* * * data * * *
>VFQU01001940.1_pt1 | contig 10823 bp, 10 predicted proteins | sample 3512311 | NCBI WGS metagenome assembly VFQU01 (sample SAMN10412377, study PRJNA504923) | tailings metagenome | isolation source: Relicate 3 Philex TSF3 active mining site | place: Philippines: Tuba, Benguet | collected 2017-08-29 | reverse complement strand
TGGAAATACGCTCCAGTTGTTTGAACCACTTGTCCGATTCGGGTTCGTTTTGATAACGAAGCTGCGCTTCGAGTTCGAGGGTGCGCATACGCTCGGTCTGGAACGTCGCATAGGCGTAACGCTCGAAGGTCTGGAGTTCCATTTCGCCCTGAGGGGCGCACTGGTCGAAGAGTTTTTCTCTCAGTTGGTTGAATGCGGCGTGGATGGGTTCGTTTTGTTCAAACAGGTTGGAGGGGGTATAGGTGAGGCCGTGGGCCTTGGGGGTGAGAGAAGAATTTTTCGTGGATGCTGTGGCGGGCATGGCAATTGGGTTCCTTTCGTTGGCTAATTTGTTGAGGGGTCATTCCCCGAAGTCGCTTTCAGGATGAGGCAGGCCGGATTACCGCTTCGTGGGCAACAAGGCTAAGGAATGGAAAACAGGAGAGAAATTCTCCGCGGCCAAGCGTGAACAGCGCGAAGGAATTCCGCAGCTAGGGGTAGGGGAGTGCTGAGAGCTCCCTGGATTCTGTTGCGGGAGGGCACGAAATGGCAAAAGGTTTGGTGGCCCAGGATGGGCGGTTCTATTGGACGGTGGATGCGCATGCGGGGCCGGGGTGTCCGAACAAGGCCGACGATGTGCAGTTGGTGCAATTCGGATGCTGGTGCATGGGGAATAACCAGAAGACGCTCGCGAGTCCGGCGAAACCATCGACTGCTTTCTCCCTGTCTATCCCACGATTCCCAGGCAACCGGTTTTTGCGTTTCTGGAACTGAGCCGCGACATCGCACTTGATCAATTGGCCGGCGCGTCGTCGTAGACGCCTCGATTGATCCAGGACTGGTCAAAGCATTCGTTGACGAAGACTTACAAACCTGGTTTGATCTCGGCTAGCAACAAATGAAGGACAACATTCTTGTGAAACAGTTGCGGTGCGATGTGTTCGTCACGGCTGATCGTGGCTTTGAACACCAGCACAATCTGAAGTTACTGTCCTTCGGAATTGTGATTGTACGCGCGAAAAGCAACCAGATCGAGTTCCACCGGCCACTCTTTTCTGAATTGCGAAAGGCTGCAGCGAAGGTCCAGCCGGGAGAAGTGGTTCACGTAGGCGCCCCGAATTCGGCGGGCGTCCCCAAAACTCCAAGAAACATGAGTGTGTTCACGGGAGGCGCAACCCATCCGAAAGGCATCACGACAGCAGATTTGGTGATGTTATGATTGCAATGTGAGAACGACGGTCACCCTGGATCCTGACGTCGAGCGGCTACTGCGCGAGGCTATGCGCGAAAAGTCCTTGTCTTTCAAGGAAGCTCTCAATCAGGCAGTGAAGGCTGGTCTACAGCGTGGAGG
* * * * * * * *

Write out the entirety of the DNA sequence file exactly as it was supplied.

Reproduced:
>VFQU01001940.1_pt1 | contig 10823 bp, 10 predicted proteins | sample 3512311 | NCBI WGS metagenome assembly VFQU01 (sample SAMN10412377, study PRJNA504923) | tailings metagenome | isolation source: Relicate 3 Philex TSF3 active mining site | place: Philippines: Tuba, Benguet | collected 2017-08-29 | reverse complement strand
TGGAAATACGCTCCAGTTGTTTGAACCACTTGTCCGATTCGGGTTCGTTTTGATAACGAAGCTGCGCTTCGAGTTCGAGGGTGCGCATACGCTCGGTCTGGAACGTCGCATAGGCGTAACGCTCGAAGGTCTGGAGTTCCATTTCGCCCTGAGGGGCGCACTGGTCGAAGAGTTTTTCTCTCAGTTGGTTGAATGCGGCGTGGATGGGTTCGTTTTGTTCAAACAGGTTGGAGGGGGTATAGGTGAGGCCGTGGGCCTTGGGGGTGAGAGAAGAATTTTTCGTGGATGCTGTGGCGGGCATGGCAATTGGGTTCCTTTCGTTGGCTAATTTGTTGAGGGGTCATTCCCCGAAGTCGCTTTCAGGATGAGGCAGGCCGGATTACCGCTTCGTGGGCAACAAGGCTAAGGAATGGAAAACAGGAGAGAAATTCTCCGCGGCCAAGCGTGAACAGCGCGAAGGAATTCCGCAGCTAGGGGTAGGGGAGTGCTGAGAGCTCCCTGGATTCTGTTGCGGGAGGGCACGAAATGGCAAAAGGTTTGGTGGCCCAGGATGGGCGGTTCTATTGGACGGTGGATGCGCATGCGGGGCCGGGGTGTCCGAACAAGGCCGACGATGTGCAGTTGGTGCAATTCGGATGCTGGTGCATGGGGAATAACCAGAAGACGCTCGCGAGTCCGGCGAAACCATCGACTGCTTTCTCCCTGTCTATCCCACGATTCCCAGGCAACCGGTTTTTGCGTTTCTGGAACTGAGCCGCGACATCGCACTTGATCAATTGGCCGGCGCGTCGTCGTAGACGCCTCGATTGATCCAGGACTGGTCAAAGCATTCGTTGACGAAGACTTACAAACCTGGTTTGATCTCGGCTAGCAACAAATGAAGGACAACATTCTTGTGAAACAGTTGCGGTGCGATGTGTTCGTCACGGCTGATCGTGGCTTTGAACACCAGCACAATCTGAAGTTACTGTCCTTCGGAATTGTGATTGTACGCGCGAAAAGCAACCAGATCGAGTTCCACCGGCCACTCTTTTCTGAATTGCGAAAGGCTGCAGCGAAGGTCCAGCCGGGAGAAGTGGTTCACGTAGGCGCCCCGAATTCGGCGGGCGTCCCCAAAACTCCAAGAAACATGAGTGTGTTCACGGGAGGCGCAACCCATCCGAAAGGCATCACGACAGCAGATTTGGTGATGTTATGATTGCAATGTGAGAACGACGGTCACCCTGGATCCTGACGTCGAGCGGCTACTGCGCGAGGCTATGCGCGAAAAGTCCTTGTCTTTCAAGGAAGCTCTCAATCAGGCAGTGAAGGCTGGTCTACAGCGTGGAGG